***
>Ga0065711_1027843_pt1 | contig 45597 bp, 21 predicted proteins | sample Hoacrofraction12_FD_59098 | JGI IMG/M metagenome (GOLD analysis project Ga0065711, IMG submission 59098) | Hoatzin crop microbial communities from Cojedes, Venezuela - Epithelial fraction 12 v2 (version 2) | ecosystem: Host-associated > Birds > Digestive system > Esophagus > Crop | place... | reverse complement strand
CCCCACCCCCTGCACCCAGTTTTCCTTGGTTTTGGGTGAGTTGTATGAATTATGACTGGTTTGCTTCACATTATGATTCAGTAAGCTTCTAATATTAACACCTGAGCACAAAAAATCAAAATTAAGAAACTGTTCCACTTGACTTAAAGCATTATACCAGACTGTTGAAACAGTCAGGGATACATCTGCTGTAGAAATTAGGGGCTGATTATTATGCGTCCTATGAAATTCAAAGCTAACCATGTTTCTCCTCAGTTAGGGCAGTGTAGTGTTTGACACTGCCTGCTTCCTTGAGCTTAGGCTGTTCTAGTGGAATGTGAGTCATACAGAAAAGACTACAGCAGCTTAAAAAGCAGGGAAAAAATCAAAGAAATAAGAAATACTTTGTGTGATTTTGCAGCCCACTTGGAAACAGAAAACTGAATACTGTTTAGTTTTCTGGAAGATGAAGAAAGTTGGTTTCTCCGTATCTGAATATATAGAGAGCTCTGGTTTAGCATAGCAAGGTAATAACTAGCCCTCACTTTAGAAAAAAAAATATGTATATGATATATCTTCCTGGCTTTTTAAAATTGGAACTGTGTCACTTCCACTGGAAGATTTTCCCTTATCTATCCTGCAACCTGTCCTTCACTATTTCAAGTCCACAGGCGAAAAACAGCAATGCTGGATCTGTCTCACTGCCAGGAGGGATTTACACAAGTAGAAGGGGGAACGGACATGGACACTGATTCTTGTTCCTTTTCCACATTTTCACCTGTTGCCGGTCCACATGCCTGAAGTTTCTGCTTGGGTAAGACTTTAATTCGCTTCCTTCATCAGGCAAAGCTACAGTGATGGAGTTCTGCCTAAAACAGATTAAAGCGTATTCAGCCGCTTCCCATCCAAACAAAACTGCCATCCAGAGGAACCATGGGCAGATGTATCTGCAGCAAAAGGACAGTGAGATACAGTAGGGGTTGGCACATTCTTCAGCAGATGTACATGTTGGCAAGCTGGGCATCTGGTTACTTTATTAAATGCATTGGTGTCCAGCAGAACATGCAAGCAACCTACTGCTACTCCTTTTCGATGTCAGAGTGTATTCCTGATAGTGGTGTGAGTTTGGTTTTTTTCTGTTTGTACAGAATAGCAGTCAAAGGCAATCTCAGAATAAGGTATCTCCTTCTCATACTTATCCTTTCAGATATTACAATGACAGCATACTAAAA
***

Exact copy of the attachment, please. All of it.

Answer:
>Ga0065711_1027843_pt1 | contig 45597 bp, 21 predicted proteins | sample Hoacrofraction12_FD_59098 | JGI IMG/M metagenome (GOLD analysis project Ga0065711, IMG submission 59098) | Hoatzin crop microbial communities from Cojedes, Venezuela - Epithelial fraction 12 v2 (version 2) | ecosystem: Host-associated > Birds > Digestive system > Esophagus > Crop | place... | reverse complement strand
CCCCACCCCCTGCACCCAGTTTTCCTTGGTTTTGGGTGAGTTGTATGAATTATGACTGGTTTGCTTCACATTATGATTCAGTAAGCTTCTAATATTAACACCTGAGCACAAAAAATCAAAATTAAGAAACTGTTCCACTTGACTTAAAGCATTATACCAGACTGTTGAAACAGTCAGGGATACATCTGCTGTAGAAATTAGGGGCTGATTATTATGCGTCCTATGAAATTCAAAGCTAACCATGTTTCTCCTCAGTTAGGGCAGTGTAGTGTTTGACACTGCCTGCTTCCTTGAGCTTAGGCTGTTCTAGTGGAATGTGAGTCATACAGAAAAGACTACAGCAGCTTAAAAAGCAGGGAAAAAATCAAAGAAATAAGAAATACTTTGTGTGATTTTGCAGCCCACTTGGAAACAGAAAACTGAATACTGTTTAGTTTTCTGGAAGATGAAGAAAGTTGGTTTCTCCGTATCTGAATATATAGAGAGCTCTGGTTTAGCATAGCAAGGTAATAACTAGCCCTCACTTTAGAAAAAAAAATATGTATATGATATATCTTCCTGGCTTTTTAAAATTGGAACTGTGTCACTTCCACTGGAAGATTTTCCCTTATCTATCCTGCAACCTGTCCTTCACTATTTCAAGTCCACAGGCGAAAAACAGCAATGCTGGATCTGTCTCACTGCCAGGAGGGATTTACACAAGTAGAAGGGGGAACGGACATGGACACTGATTCTTGTTCCTTTTCCACATTTTCACCTGTTGCCGGTCCACATGCCTGAAGTTTCTGCTTGGGTAAGACTTTAATTCGCTTCCTTCATCAGGCAAAGCTACAGTGATGGAGTTCTGCCTAAAACAGATTAAAGCGTATTCAGCCGCTTCCCATCCAAACAAAACTGCCATCCAGAGGAACCATGGGCAGATGTATCTGCAGCAAAAGGACAGTGAGATACAGTAGGGGTTGGCACATTCTTCAGCAGATGTACATGTTGGCAAGCTGGGCATCTGGTTACTTTATTAAATGCATTGGTGTCCAGCAGAACATGCAAGCAACCTACTGCTACTCCTTTTCGATGTCAGAGTGTATTCCTGATAGTGGTGTGAGTTTGGTTTTTTTCTGTTTGTACAGAATAGCAGTCAAAGGCAATCTCAGAATAAGGTATCTCCTTCTCATACTTATCCTTTCAGATATTACAATGACAGCATACTAAAA